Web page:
This year, Student Space Day went virtual with guest speaker NASA Astronaut Col. Michael Hopkins, United States Space Force. Presented by MEDB’s STEMworks™ Program in parallel with the last day of the AMOS Conference, the popular event for Hawaii’s STEM (science, technology, engineering, mathematics) students, drew over 350 youth in grades K-12. Streaming live from AMOS, teachers and students statewide heard a video and talk about Hopkins’ time on the International Space Station (ISS).

Col. Michael Hopkins spoke to Hawaii STEM students on his experiences at the ISS during the 2021 AMOS Conference

Most recently, Hopkins served as Commander of the Crew-1 mission, on the SpaceX Crew Dragon vehicle named Resilience, which landed on May 2, 2021. He also served as Flight Engineer on the ISS for Expedition 64. In his talk, he engaged students and made the material accessible with student-friendly language using ‘Baby Yoda’ as a co-host. The presentation gave a glimpse into the day-to-day life of his accumulated 168 days in space with five spacewalks.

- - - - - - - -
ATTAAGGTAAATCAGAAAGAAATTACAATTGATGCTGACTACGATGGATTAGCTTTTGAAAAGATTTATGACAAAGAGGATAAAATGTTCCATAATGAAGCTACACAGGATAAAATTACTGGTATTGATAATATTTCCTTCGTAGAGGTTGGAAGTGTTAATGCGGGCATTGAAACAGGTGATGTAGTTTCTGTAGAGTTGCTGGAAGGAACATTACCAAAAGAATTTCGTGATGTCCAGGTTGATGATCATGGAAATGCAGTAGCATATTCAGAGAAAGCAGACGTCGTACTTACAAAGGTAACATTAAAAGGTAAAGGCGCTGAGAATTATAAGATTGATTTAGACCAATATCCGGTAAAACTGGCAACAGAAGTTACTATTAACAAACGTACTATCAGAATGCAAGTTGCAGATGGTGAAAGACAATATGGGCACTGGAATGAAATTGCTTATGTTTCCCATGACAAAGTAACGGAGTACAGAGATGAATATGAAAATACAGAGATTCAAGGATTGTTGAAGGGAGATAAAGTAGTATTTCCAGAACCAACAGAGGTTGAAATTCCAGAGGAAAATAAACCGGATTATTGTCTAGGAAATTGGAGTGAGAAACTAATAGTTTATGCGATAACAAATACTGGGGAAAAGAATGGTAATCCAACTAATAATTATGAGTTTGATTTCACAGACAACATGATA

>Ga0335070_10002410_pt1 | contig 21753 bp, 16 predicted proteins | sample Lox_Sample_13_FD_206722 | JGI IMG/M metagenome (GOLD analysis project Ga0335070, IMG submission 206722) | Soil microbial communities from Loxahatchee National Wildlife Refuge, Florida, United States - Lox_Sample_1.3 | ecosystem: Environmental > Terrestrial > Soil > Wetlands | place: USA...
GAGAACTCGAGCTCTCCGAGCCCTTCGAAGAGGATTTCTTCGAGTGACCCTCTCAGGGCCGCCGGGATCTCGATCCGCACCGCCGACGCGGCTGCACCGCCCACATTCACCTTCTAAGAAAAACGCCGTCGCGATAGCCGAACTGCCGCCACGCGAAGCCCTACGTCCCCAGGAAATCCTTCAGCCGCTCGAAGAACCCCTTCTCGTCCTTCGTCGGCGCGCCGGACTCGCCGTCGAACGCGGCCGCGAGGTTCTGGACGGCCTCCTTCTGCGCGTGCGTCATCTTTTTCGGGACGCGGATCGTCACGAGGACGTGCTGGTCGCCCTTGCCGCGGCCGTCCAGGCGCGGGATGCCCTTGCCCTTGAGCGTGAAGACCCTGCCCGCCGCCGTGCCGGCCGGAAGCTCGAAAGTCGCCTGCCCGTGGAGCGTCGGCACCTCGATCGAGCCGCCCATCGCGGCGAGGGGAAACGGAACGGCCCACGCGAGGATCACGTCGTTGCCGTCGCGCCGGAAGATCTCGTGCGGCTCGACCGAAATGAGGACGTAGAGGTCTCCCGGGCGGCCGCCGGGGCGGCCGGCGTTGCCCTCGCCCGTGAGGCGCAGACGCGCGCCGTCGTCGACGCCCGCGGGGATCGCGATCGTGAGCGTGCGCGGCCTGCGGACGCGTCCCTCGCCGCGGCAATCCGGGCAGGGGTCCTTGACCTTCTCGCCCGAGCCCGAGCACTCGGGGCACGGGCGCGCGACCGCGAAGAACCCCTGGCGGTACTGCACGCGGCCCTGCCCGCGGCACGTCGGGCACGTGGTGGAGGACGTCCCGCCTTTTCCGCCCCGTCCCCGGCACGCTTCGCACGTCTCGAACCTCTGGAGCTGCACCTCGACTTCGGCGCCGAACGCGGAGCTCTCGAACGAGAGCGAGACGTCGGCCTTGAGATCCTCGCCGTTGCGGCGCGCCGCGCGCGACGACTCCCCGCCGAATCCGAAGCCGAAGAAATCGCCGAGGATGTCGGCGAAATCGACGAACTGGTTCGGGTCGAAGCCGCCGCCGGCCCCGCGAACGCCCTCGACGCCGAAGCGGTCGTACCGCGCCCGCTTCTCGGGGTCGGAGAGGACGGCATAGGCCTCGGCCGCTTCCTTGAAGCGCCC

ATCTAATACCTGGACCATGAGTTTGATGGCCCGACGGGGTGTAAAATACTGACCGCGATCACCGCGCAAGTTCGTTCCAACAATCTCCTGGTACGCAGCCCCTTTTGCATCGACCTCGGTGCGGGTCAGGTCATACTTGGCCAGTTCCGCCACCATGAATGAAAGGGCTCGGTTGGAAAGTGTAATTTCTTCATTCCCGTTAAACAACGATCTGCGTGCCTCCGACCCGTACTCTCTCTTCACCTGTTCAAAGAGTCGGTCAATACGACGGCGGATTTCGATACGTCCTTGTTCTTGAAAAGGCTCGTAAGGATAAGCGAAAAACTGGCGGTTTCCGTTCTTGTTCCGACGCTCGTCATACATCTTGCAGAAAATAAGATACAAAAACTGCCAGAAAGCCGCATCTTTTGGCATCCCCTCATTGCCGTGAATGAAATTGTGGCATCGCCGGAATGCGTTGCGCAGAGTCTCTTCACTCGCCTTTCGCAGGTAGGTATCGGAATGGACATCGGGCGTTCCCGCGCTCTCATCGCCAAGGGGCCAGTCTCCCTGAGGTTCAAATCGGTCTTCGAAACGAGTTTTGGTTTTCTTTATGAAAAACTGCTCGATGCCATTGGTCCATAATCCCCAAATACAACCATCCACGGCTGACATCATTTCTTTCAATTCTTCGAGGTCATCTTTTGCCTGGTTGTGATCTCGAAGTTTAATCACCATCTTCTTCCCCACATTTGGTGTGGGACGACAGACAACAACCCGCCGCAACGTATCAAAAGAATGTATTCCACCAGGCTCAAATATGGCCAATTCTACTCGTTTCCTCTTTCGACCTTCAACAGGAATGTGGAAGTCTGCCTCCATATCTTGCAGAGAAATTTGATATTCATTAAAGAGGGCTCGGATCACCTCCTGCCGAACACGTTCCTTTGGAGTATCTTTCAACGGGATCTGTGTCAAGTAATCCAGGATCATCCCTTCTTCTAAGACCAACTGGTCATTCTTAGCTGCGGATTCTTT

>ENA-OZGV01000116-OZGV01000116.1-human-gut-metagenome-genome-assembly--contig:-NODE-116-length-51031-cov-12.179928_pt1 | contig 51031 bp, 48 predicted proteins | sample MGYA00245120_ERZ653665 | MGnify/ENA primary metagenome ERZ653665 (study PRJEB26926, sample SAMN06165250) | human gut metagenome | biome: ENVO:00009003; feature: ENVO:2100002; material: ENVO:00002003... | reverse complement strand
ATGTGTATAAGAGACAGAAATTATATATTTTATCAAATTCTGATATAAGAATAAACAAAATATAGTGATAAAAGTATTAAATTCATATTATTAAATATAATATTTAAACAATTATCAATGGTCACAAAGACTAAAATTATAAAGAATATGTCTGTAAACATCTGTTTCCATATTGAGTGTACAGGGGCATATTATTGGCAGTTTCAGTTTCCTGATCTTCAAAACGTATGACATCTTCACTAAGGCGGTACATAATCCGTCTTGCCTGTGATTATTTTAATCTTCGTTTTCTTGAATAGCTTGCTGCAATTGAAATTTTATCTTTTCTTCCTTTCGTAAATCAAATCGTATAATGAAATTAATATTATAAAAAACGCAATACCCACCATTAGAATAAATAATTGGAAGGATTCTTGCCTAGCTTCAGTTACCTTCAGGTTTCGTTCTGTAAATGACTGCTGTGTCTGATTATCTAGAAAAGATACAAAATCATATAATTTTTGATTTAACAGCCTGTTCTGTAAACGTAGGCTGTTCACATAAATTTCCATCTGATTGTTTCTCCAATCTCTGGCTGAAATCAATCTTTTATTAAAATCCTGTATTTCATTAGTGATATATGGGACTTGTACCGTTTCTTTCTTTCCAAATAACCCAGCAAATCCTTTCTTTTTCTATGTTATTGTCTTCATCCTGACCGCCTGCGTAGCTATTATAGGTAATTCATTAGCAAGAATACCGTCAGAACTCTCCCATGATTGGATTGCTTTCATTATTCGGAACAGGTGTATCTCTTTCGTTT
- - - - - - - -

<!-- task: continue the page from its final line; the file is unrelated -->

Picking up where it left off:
“A wide-range of experiments across all scientific fields are being done on the space station,” Hopkins explained. “Scientists focus on research revolving around human health and physiology, agriculture and much more. Examples include understanding how plants grow in microgravity, how technology can improve liquid movement in space, and how long spaceflight affects the human body. These experiments play a crucial role in planning for future deep space travel.”

Wendy Wells, Lihikai Elementary Science and Math Curriculum Support, said, “The students had many questions for Col. Hopkins, such as why the return pods land in water and about weight in space. One student was particularly fascinated by the fact that they were growing plants in space. Another was asking about how long it took to build the rockets used to get to the ISS. Even if students are not inspired to go to space themselves, they could see all the connections to other professions and skills. It is life-changing for any child to feel that their interest or talent may have a use in something as fantastic as space. It motivates us as teachers to provide as many of those experiences as we can. I have worked with MEDB’s STEMworks for many years, and am so grateful for the extensive, relevant, and high-quality opportunities they provide.”